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Engineers, inventors, and dreamers in the state of Michigan had been searching for the secret of heavier-than-air flight well before the Wright brothers’ successful flights in 1903. In 1911, the first aircraft manufacturer opened for business in Michigan. During the 1920s and 1930s, the Detroit area was known as the “Aviation Capital of America.” The All-American Aircraft Show, held annually in Detroit from 1928 to 1933, was the major showcase for introducing new airplanes to the aviation community. Major competitions, such as the Ford Air Tours (1925 to 1931) and the Cirrus Derby (1930), originated and ended at airports in Michigan. Michigan’s aircraft manufacturers made major contributions to America’s war efforts, building 1,500 Liberty planes during World War I and 8,685 B-24 bombers during World War II. In addition to those major manufacturers, a large number of individual designers and entrepreneurs toiled to build the ultimate airplane. Today the pioneering tradition lives on in the hundreds of individuals who design and build airplanes in their garage or basement.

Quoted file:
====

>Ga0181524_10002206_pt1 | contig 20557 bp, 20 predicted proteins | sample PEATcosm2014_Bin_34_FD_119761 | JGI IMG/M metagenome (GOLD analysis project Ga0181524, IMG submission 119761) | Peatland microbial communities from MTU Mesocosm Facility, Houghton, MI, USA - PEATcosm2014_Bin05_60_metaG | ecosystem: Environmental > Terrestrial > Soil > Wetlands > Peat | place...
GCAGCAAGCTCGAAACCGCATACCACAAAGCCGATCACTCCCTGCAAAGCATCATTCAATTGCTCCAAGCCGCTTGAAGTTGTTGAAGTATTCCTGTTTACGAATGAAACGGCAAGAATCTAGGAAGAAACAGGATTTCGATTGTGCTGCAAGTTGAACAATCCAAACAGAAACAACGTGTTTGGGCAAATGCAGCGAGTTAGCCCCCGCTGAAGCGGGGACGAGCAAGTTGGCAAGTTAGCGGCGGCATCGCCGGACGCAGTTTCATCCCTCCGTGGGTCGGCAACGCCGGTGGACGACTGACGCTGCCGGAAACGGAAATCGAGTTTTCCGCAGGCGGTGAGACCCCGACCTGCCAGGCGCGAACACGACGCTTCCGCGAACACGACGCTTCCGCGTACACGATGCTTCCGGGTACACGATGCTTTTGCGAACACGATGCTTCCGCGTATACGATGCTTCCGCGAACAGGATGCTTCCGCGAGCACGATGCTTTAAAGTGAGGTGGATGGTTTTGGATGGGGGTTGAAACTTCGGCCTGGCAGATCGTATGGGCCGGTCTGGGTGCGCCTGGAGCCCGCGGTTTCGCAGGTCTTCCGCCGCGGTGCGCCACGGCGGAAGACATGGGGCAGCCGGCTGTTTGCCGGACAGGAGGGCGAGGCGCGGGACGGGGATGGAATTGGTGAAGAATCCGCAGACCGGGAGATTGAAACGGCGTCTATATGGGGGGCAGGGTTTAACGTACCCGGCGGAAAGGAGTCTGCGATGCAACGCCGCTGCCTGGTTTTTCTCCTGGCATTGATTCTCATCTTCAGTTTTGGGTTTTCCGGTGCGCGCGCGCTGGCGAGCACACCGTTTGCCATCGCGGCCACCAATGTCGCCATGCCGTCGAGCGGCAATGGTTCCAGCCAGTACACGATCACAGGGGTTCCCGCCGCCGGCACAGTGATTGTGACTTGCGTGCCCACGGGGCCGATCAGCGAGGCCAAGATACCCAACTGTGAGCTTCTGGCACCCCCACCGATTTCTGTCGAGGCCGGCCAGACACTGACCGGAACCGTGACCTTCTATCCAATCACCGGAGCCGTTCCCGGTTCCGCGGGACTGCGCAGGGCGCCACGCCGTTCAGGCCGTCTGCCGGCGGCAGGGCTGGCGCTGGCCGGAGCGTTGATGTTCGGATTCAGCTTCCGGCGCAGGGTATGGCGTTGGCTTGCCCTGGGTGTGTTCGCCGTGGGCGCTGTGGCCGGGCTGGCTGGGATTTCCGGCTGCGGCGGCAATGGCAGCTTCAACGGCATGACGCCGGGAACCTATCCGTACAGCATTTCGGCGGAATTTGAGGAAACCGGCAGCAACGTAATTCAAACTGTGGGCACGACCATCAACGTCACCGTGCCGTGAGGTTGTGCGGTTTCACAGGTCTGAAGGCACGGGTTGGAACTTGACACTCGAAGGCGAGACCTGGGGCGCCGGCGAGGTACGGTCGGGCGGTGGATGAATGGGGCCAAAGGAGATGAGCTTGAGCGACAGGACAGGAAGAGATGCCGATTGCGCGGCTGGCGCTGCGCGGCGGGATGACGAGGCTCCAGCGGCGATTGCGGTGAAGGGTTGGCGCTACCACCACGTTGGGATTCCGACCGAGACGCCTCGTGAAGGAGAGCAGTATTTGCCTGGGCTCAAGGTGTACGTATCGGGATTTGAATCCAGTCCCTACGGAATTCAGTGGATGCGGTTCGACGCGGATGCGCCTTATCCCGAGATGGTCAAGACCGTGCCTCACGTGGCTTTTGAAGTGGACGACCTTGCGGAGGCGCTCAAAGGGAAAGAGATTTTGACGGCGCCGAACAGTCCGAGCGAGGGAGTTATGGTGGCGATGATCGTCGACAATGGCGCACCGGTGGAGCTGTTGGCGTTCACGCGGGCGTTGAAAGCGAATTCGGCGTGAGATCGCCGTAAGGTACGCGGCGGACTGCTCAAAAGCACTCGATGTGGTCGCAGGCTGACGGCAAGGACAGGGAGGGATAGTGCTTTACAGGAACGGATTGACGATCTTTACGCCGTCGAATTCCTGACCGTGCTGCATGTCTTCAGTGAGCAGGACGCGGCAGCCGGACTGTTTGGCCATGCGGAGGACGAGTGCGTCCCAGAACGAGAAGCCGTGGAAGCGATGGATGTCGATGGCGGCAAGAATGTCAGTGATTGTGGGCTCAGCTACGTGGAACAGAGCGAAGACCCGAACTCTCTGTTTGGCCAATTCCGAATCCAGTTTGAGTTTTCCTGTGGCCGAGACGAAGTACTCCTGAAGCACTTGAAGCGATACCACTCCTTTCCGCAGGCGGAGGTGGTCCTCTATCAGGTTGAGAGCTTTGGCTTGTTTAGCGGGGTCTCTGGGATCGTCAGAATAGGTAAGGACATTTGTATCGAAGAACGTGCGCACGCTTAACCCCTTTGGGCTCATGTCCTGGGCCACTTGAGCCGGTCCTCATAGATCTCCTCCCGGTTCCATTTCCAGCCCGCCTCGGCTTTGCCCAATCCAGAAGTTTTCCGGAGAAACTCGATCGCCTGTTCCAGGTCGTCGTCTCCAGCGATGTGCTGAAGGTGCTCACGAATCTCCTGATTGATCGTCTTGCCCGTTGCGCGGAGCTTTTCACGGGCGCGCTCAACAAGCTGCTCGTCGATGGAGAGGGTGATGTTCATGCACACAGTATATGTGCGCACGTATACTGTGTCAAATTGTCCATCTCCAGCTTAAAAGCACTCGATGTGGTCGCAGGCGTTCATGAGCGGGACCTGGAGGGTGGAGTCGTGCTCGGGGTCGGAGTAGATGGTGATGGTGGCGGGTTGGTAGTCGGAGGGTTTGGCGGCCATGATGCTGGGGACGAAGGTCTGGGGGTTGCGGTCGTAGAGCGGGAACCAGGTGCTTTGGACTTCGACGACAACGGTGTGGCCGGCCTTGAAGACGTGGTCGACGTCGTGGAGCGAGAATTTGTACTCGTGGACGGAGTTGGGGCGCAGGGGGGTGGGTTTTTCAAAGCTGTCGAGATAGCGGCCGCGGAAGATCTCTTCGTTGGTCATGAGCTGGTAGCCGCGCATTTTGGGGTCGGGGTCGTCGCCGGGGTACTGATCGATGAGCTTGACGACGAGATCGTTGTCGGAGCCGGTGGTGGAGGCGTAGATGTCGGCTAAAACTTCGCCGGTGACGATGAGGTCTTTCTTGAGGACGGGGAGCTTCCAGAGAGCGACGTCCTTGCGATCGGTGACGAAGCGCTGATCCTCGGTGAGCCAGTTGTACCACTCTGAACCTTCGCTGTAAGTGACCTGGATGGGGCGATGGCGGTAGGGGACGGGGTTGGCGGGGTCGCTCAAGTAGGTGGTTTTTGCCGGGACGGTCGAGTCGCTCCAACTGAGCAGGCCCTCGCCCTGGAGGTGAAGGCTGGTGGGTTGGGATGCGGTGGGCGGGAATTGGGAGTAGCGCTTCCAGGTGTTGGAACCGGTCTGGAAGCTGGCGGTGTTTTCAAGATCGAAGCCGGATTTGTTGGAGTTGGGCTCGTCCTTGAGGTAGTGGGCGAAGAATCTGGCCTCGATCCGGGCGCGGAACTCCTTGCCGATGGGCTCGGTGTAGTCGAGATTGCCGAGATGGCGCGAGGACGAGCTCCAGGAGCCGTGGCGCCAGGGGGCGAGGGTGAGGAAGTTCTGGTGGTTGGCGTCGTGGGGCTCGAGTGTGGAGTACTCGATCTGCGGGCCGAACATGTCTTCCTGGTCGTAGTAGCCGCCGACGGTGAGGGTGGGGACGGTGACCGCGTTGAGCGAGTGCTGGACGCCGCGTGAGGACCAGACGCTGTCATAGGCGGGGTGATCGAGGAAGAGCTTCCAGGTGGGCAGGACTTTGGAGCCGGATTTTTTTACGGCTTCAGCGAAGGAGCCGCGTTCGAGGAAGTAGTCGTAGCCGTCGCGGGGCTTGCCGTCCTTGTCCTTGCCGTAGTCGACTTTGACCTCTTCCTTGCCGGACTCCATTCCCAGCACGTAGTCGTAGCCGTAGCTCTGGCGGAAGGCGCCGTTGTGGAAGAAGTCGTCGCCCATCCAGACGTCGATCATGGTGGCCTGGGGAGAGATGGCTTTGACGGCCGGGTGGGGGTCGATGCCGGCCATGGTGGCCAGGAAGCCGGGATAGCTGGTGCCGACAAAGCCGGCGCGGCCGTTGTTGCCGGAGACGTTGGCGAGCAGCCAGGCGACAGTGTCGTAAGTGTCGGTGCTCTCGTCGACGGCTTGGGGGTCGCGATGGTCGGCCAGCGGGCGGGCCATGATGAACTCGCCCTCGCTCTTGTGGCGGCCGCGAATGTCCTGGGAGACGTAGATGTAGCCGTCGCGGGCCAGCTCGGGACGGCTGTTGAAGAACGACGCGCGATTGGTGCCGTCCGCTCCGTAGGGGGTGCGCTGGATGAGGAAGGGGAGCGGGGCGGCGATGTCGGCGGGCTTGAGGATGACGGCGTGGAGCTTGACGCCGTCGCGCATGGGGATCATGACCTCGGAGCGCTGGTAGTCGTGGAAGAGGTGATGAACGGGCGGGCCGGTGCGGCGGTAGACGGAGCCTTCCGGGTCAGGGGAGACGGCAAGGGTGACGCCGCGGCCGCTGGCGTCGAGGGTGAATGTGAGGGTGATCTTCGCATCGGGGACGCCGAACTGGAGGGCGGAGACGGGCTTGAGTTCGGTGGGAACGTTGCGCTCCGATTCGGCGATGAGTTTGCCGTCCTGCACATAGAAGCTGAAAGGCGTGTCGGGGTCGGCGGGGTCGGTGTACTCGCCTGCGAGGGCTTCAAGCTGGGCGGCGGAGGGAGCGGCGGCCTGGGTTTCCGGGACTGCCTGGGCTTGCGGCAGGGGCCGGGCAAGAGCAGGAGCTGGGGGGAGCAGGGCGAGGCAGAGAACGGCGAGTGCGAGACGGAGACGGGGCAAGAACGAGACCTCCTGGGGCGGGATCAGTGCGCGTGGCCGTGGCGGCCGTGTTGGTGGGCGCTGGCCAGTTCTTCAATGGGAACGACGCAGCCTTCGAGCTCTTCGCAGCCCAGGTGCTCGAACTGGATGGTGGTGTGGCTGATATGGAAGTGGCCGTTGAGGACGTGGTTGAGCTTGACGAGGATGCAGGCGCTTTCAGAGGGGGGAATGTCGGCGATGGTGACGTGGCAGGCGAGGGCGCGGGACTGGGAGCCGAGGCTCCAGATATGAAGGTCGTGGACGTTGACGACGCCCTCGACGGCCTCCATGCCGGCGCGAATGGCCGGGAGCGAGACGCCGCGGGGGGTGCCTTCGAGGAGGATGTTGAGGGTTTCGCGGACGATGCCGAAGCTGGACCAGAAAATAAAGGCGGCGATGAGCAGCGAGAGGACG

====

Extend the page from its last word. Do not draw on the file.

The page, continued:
|Publisher:||Arcadia Publishing SC|
|Series:||Images of Aviation Series|
|Product dimensions:||6.30(w) x 9.20(h) x 0.40(d)|
About the Author
Robert F. Pauley has been collecting data, photographs, and drawings on the history of Michigan-built airplanes for over 50 years. His articles about Michigan’s aircraft manufacturers and the airplanes they built have appeared in numerous aviation publications. He served in the Army Air Corps during World War II and holds ASEL airplane and glider ratings. His career as an engine designer began in 1943 with Mack Trucks, and he later worked with Chrysler Corporation and Williams International before retiring in 1993.